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Millingtonia hortensis (Akash Neem) in Hyderabad, AP W2 IMG 1482.jpg
Scientific classification
Kingdom: Plantae
(unranked): Angiosperms
(unranked): Eudicots
(unranked): Asterids
Order: Lamiales
Family: Bignoniaceae
Genus: Millingtonia
Species: M. hortensis
Binomial name
Millingtonia hortensis
  • Bignonia azedarachta König & Sims
  • Bignonia cicutaria K.D.Koenig ex Mart.
  • Bignonia hortensis (L.f.) Oken
  • Bignonia suberosa Roxb.
  • Millingtonia dubiosa Span.
  • Nevrilis suberosa Raf. nom. illeg.

Millingtonia hortensis, tree jasmine or Indian cork tree, the sole species in the genus Millingtonia,[2] is a tree native to South Asia & South East Asia. It is known as Latak chandani, & Buch in Marathi Akash Mallige in Kannada:ಆಕಾಶ ಮಲ್ಲಿಗೆ, Akash Malli or Mara Malli in Tamil, Kavuki in Telugu, Pip in Thai: ปีบ and Mini Chameli and Akash in Hindi Katesam in Malayalam, ଆକାଶ ମଲ୍ଲି, Akasha Malli in Odia and Sitahaar in Bengali .[3]

In the name Millingtonia hortensis, Millingtonia is named for Sir Thomas Millington who was an inspiration to Carl Linnaeus the Younger who first described the genus.[4] The specific epithet 'hortensia' derives from 'hortensis' and 'hortus' which in Latin is related to garden. In its synonym, Bignonia suberosa, 'suberosa' derives from 'suberos' which means 'corky' in Latin.[5]

Millingtonia Avenue in Lucknow is named after Millingtonia hortensis.[6]


The tree grows to height of between 18 and 25 metres and has a spread of 7 to 11 metres. It reaches maturity between 6 and 8 years of age and lives for up to 40 years. It is a versatile tree which can grow in various soil types and climates with a preference for moist climates.[5]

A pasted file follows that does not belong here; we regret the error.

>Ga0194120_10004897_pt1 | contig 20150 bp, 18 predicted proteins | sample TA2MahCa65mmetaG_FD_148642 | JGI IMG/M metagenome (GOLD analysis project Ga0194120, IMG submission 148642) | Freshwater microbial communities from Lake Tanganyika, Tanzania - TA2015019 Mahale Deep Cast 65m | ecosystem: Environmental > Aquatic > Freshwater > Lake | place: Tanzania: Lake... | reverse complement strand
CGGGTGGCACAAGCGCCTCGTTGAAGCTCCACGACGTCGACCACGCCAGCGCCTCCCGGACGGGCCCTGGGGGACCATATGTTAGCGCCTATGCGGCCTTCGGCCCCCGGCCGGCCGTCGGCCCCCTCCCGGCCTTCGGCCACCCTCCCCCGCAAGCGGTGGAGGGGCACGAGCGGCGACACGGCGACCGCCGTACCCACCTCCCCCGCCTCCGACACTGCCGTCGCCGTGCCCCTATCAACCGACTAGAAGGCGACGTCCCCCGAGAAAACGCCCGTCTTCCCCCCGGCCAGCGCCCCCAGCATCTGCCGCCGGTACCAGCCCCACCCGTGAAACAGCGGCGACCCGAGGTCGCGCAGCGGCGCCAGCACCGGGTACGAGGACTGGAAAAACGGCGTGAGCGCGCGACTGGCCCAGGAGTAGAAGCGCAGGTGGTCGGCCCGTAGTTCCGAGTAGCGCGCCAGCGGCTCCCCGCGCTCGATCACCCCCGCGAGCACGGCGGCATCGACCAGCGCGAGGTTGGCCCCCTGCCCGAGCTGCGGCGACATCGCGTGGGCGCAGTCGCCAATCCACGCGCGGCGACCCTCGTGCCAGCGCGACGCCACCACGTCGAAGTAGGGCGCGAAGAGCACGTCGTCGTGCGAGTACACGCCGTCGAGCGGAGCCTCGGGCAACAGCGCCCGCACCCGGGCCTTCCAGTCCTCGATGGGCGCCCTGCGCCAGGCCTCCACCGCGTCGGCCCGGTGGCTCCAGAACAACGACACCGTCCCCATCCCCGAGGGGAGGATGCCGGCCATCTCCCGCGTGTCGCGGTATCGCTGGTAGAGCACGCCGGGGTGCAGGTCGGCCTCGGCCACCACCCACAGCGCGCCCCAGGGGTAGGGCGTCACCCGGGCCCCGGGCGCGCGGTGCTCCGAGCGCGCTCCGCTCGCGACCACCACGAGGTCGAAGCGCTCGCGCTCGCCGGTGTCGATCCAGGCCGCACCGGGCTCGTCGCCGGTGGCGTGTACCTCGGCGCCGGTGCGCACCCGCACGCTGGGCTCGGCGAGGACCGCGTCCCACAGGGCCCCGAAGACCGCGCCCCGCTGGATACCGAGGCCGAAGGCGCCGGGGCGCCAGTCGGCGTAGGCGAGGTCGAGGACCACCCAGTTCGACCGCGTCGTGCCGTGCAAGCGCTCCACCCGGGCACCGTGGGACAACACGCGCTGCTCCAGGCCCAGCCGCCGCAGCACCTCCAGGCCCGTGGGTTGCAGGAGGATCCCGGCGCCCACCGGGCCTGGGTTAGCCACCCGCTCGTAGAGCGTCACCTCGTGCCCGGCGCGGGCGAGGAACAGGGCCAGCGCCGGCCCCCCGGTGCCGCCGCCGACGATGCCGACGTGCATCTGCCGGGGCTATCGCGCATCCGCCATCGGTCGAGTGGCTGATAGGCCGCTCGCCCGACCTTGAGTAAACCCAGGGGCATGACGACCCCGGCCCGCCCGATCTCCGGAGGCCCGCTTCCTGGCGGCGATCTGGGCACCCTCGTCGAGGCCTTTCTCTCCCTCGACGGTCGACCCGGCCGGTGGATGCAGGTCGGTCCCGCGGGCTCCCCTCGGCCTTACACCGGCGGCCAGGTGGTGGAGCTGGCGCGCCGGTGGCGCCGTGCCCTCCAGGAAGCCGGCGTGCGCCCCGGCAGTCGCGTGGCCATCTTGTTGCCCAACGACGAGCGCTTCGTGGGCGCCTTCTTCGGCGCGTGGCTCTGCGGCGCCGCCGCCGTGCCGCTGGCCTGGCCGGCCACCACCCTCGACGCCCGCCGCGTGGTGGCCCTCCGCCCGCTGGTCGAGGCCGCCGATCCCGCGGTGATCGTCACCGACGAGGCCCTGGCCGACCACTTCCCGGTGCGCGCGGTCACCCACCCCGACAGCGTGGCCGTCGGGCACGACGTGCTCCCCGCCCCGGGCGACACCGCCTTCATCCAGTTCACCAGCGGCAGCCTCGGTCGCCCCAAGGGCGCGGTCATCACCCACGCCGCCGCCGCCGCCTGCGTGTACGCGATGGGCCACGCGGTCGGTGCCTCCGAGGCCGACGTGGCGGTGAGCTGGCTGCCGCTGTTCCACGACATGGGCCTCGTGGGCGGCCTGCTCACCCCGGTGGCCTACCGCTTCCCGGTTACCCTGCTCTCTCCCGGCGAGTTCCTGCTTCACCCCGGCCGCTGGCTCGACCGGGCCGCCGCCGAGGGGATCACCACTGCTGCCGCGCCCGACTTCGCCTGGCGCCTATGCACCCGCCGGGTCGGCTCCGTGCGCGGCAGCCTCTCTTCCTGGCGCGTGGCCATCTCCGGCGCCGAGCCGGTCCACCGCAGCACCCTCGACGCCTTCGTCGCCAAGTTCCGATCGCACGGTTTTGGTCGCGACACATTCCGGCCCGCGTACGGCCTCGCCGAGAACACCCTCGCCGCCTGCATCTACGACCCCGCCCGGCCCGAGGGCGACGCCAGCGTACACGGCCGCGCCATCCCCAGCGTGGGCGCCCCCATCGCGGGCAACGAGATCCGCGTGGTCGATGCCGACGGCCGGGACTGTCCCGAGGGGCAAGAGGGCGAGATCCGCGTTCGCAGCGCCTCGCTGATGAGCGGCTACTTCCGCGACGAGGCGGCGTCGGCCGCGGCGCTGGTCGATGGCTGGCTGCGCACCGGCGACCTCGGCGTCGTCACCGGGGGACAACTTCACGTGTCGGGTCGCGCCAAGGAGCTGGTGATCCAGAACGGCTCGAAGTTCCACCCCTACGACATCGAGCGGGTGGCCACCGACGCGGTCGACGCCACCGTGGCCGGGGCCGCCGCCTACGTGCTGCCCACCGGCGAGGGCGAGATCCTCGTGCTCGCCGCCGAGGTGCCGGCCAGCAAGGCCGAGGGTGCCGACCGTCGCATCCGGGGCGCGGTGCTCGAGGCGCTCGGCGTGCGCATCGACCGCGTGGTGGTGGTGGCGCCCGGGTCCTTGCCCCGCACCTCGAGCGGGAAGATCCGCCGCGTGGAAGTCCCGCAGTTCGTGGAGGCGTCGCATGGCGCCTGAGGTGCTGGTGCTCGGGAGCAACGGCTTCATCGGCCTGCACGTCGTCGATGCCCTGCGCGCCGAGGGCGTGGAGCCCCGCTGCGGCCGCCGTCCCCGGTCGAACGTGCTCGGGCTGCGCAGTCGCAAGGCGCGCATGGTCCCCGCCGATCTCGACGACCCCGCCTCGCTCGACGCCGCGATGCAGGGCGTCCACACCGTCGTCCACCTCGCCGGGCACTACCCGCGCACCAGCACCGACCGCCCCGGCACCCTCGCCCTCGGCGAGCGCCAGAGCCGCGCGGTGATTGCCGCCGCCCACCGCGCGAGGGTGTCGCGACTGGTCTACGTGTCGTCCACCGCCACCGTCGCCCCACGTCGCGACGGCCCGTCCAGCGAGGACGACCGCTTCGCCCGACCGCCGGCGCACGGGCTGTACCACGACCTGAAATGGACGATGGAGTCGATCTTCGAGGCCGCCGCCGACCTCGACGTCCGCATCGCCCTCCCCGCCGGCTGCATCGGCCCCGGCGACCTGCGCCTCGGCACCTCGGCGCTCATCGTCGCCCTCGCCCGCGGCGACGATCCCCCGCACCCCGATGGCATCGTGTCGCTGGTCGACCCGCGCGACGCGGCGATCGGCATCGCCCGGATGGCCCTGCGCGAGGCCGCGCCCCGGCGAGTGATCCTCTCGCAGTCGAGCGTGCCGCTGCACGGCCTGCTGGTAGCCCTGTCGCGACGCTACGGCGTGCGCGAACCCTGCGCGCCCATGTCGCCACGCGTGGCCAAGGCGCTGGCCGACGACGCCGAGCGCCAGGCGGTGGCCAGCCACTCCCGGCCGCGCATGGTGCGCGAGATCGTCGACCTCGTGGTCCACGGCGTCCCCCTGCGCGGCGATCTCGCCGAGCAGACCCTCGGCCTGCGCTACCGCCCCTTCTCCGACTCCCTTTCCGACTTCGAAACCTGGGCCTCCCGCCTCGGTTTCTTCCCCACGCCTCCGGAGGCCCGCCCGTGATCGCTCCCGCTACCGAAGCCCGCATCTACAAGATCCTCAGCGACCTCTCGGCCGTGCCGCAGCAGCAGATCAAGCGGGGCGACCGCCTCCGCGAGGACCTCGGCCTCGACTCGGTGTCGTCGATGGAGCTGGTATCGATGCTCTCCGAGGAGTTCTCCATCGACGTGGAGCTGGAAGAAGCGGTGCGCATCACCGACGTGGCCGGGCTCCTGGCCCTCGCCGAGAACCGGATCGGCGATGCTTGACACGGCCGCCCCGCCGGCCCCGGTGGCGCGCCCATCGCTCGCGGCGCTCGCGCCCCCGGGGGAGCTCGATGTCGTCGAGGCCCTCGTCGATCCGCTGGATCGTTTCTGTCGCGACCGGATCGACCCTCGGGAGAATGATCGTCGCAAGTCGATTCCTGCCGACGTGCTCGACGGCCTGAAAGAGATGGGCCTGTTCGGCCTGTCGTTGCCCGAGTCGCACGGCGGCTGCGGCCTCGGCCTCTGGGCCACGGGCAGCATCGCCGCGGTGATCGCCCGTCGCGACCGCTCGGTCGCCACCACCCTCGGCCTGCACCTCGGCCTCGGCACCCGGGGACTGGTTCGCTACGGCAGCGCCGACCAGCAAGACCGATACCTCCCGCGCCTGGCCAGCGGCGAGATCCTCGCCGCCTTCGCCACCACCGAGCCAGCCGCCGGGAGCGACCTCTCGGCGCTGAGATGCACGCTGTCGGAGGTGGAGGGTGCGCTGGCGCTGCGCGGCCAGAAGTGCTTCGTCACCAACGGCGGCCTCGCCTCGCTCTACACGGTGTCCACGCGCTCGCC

The tree is evergreen and has an elongated pyramidal stem. The soft, yellowish-white wood is brittle and can break under strong gusts of wind.[5]


The leaf is imparipinnate[2] and resembles that of the neem. Leaves are prone to attack by Acherontia styx and Hyblaea puera.[7]


The white flowers come as large panicles which emit a pleasant fragrance. They are bisexual and zygomorphic. The bell-shaped sepals of the flower have five small lobes. The flower has four stamens with parallel anthers unlike in most other plants of this family where the anthers are divergent. The corolla is a long tube with five lobes.[2]

Fruit and seed[edit]

The fruit is a smooth flat capsule and is partitioned into two. It contains broad-winged seeds.[2] The fruits are fed on by birds which aid in seed dispersal. In cultivation, the viability of seeds is low unless they are sown immediately after the fruit ripens, so the plant is generally propagated through cuttings.


The tree is considered ornamental and the pleasant fragrance of the flowers renders it ideal as a garden tree. The wood is also used as timber and the bark is used as an inferior substitute for cork.[8] The leaves are also used as a cheap substitute for tobacco in cigarettes.[9]

Views of different aspects[edit]

See also[edit]


  1. ^ "The Plant List: A Working List of All Plant Species". Retrieved 2 December 2014.
  2. ^ a b c d Lindley, John; Moore, Thomas (1866). The Treasury of Botany. Longmans, Green & Co. p. 1260. Retrieved 1 May 2011.
  3. ^ Dey, S.C. (1996). Fragrant flowers for homes and gardens, trade and industry. Abhinav Publications. p. 71. ISBN 978-81-7017-335-9. Retrieved April 30, 2011.
  4. ^ Wad, William (1827). Mems. maxims, and memoirs. Callow and Wilson. p. 219. ISBN 978-81-7017-335-9. Retrieved April 30, 2011.
  5. ^ a b c Arvind, Krishan (2001). Climate responsive architecture: a design handbook for energy efficient buildings. Tata Mcgraw-Hill. p. 399. ISBN 978-0-07-463218-5. Retrieved April 30, 2011.
  6. ^ Flowering trees. New Delhi: New India Pub. Agency. 2008. p. 288. ISBN 978-81-89422-50-9. Retrieved 30 April 2011. |first1= missing |last1= in Authors list (help)
  7. ^ Ananthakrishnan, T.N. (2004). General and applied entomology. Tata Mcgraw-Hill. p. 795. ISBN 978-0-07-043435-6. Retrieved April 30, 2011.
  8. ^ Sharma, O.P. (1993). Plant Taxonomy. Tata Mcgraw-Hill. p. 353. ISBN 978-0-07-460373-4. Retrieved April 30, 2011.
  9. ^ Mansfeld's Encyclopedia of Agricultural and Horticultural Crops. Springer. 2001. p. 3645. ISBN 978-3-540-41017-1. Retrieved 30 April 2011.